“It would be a big mistake not to grant a cost-of-living increase in benefits. What we need to do is get people back to work and that will not be done by cutting benefits. We have to be a catalyst,” she said during a panel on the cost of living organized by the Center for Social Justice think tank.

Across receptions and events on the sidelines of the Tory conference in Birmingham, MPs welcomed the U-turn but hinted further damage control was needed.

Tory Tees Valley Mayor Ben Houchen told a side event that Kwarteng should go further and reinstate the cap on bankers’ bonuses that he scrapped in the mini-budget last month. “Even though we’ve rowed, the damage is already done – you have all the disadvantages of announcing this policy without actually implementing it,” Houchen said.

But there remained a core group of MPs and ministers who said Truss should double down on his tax cut plans, including a Treasury minister and one of Truss’ top campaign donors. Andrew Griffith, a City Treasury minister, told a sideline meeting that the inheritance tax would be his first choice to abolish it altogether, as did Michael Spencer, a Tory peer and City financier who has donated £25,000 to Truss’ successful bid for Tory leadership.

Along with concern over spending cuts, a revolt against the government’s fracking policy is also growing. Chris Skidmore, the MP responsible for the government’s net zero review, admitted he was “surprised at Truss’ U-turn” but said it was a good indicator of future battles. “That means fracking is definitely dead if it’s turned around.”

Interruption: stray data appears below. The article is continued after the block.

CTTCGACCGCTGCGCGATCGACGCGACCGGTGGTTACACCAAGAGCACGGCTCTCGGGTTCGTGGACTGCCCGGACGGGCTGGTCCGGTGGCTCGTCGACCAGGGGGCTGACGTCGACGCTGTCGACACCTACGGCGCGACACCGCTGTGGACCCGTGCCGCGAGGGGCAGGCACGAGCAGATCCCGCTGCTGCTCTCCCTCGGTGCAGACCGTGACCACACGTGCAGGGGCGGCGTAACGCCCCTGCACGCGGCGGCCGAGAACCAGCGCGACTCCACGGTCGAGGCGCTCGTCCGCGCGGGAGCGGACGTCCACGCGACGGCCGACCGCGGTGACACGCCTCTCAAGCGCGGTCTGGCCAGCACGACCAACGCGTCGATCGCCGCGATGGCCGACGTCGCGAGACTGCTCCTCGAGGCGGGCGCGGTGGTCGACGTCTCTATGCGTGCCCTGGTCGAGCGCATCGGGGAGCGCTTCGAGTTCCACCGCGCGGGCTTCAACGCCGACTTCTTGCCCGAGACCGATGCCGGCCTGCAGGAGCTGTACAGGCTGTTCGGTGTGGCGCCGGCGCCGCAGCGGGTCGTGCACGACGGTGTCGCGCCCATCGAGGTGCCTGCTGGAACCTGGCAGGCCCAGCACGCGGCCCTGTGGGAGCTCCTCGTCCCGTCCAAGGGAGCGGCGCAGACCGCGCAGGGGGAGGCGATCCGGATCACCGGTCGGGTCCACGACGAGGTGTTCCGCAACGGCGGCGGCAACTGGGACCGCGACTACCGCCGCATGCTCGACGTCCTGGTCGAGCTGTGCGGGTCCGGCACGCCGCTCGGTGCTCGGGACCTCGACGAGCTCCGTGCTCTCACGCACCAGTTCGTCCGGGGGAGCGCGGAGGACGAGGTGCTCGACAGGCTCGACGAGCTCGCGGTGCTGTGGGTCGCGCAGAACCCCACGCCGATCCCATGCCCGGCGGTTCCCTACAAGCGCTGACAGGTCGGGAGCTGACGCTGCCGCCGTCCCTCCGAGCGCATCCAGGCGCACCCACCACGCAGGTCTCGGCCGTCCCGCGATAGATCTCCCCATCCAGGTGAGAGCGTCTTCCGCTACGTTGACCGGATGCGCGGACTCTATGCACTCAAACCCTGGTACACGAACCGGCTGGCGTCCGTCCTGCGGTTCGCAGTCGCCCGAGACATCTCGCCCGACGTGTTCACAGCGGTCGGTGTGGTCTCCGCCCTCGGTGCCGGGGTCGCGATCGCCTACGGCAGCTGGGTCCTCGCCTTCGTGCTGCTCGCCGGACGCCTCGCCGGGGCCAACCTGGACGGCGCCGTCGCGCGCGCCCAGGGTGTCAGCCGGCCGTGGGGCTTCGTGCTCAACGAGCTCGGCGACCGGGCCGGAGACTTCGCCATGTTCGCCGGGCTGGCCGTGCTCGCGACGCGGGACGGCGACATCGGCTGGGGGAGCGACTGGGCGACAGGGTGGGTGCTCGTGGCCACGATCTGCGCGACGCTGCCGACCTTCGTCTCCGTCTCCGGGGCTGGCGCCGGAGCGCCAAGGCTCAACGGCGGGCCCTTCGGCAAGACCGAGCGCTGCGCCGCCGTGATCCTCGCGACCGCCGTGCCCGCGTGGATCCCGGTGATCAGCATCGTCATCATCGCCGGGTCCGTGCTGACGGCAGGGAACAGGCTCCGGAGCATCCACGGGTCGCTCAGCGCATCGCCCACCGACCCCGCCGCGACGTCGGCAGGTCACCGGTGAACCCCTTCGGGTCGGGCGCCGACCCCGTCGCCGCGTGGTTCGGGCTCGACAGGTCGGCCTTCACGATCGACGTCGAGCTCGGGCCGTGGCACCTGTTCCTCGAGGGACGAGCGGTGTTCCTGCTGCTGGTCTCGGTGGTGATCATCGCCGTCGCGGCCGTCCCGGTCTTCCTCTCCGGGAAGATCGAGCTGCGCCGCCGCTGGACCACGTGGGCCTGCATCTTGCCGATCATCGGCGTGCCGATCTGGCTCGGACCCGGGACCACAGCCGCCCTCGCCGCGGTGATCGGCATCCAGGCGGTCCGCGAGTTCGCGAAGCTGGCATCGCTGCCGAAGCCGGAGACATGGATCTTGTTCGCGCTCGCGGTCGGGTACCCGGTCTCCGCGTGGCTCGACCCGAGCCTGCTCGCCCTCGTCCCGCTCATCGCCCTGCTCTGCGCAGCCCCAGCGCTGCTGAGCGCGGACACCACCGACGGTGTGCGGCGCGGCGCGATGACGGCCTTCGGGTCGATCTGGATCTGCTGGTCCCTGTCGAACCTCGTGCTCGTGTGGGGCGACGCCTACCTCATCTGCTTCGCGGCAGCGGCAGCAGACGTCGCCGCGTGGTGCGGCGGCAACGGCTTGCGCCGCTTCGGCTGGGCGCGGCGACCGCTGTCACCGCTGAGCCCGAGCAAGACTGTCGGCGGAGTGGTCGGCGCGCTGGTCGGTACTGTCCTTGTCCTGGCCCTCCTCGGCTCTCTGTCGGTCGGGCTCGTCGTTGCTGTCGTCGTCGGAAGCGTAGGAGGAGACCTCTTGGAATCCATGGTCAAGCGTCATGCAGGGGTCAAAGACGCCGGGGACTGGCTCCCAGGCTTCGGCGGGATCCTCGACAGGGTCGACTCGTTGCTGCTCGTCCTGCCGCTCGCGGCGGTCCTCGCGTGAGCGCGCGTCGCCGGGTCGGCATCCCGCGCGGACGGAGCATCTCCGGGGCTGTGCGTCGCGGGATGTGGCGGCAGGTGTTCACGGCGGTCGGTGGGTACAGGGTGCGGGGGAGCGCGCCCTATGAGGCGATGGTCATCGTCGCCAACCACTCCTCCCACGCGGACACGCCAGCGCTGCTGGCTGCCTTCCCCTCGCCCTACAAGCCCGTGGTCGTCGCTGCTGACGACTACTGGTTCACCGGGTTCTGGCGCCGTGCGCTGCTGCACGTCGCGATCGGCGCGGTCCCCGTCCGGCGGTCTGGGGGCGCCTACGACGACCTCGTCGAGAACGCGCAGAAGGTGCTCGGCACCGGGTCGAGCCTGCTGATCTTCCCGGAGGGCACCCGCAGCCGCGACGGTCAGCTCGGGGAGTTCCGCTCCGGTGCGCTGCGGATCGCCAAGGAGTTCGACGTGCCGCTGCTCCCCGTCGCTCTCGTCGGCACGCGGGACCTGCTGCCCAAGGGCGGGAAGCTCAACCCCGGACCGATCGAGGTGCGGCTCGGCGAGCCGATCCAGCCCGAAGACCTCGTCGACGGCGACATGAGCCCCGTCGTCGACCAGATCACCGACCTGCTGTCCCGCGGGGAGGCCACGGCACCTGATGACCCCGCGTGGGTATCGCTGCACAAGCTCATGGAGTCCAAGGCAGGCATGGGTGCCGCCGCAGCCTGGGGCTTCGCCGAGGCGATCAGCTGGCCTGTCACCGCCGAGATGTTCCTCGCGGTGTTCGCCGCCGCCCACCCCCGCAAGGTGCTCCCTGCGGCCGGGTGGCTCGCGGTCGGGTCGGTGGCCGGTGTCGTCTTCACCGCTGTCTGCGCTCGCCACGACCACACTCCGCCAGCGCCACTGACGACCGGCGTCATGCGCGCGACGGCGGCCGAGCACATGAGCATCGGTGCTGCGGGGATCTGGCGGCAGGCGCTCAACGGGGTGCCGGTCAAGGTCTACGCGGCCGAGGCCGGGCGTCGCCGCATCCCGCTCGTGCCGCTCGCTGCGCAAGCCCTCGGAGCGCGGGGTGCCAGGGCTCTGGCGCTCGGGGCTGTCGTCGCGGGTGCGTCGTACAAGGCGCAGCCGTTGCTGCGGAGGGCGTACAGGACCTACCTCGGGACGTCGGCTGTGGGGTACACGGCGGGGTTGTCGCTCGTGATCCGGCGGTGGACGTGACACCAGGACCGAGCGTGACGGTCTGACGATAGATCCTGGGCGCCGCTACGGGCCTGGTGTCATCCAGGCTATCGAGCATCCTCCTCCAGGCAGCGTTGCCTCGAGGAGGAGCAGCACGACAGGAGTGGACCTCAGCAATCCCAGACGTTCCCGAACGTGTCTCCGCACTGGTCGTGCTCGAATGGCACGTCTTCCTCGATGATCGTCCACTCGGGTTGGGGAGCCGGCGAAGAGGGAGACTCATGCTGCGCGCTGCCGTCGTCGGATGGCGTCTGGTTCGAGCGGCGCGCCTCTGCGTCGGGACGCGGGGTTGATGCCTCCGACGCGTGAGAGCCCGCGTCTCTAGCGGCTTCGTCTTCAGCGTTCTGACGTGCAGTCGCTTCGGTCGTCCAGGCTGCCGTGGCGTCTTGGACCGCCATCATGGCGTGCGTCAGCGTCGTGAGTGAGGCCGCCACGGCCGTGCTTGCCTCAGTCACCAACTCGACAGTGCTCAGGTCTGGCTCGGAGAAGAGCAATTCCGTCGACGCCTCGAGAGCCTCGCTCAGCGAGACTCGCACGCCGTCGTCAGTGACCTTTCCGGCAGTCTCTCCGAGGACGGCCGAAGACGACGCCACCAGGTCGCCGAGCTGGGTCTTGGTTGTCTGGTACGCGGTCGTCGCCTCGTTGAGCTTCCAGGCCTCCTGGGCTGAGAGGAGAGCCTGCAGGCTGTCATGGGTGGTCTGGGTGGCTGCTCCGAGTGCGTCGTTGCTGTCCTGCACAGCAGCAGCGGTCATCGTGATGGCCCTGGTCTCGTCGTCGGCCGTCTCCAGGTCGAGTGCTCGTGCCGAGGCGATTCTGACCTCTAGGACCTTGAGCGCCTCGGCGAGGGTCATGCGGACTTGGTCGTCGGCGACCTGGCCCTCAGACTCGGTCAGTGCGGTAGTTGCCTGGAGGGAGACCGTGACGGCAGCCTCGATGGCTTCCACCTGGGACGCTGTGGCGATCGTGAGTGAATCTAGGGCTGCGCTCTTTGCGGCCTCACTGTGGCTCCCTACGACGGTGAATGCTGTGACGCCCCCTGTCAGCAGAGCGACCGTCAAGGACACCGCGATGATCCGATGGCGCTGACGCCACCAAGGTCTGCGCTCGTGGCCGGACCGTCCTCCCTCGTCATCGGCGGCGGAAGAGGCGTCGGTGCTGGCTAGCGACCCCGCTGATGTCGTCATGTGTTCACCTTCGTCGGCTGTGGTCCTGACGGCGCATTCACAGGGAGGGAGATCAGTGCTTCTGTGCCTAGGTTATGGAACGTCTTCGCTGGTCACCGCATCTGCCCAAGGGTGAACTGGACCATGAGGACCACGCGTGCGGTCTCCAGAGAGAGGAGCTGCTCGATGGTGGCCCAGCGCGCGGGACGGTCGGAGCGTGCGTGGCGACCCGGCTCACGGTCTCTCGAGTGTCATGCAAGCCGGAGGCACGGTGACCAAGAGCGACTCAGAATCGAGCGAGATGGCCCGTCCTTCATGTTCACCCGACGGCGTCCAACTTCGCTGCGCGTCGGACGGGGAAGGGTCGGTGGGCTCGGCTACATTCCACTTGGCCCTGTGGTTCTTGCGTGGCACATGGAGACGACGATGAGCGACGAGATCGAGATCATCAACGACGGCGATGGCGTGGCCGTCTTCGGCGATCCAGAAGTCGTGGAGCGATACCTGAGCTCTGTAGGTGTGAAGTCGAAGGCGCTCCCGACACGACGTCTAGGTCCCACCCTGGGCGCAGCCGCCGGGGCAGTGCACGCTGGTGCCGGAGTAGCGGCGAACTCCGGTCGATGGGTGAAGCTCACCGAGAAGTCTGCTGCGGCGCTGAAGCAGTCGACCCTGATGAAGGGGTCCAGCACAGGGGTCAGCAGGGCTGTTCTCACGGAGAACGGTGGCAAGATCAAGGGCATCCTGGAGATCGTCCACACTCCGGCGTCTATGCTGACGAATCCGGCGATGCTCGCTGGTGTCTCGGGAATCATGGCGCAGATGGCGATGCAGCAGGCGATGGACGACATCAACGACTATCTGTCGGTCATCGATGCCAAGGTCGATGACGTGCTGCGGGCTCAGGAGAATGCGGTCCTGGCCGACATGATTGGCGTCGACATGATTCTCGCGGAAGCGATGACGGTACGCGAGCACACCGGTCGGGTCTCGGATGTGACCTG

MPs are organizing behind the scenes to make a public and joint intervention to show that the government would not have a parliamentary majority for any vote on fracking. The Conservative Environment Network, which has 150 Conservative MPs, is currently considering forcing a U-turn.

Welfare changes and fracking are harder to defeat in parliament for MPs, as the changes may not require primary legislation.

Labor plans to make fracking one of the opposition’s top debates in order to force a rebellion. A Tory minister said there was ‘absolutely no way of fracking, parliamentary figures don’t add up’.

Meanwhile, two new opinion polls continued the recent trend and gave Labor a significant lead over the Tories, including one from Savanta Comres which put the party ahead by 25 points, the biggest Labor lead that the pollster has ever recorded with the largest vote share. .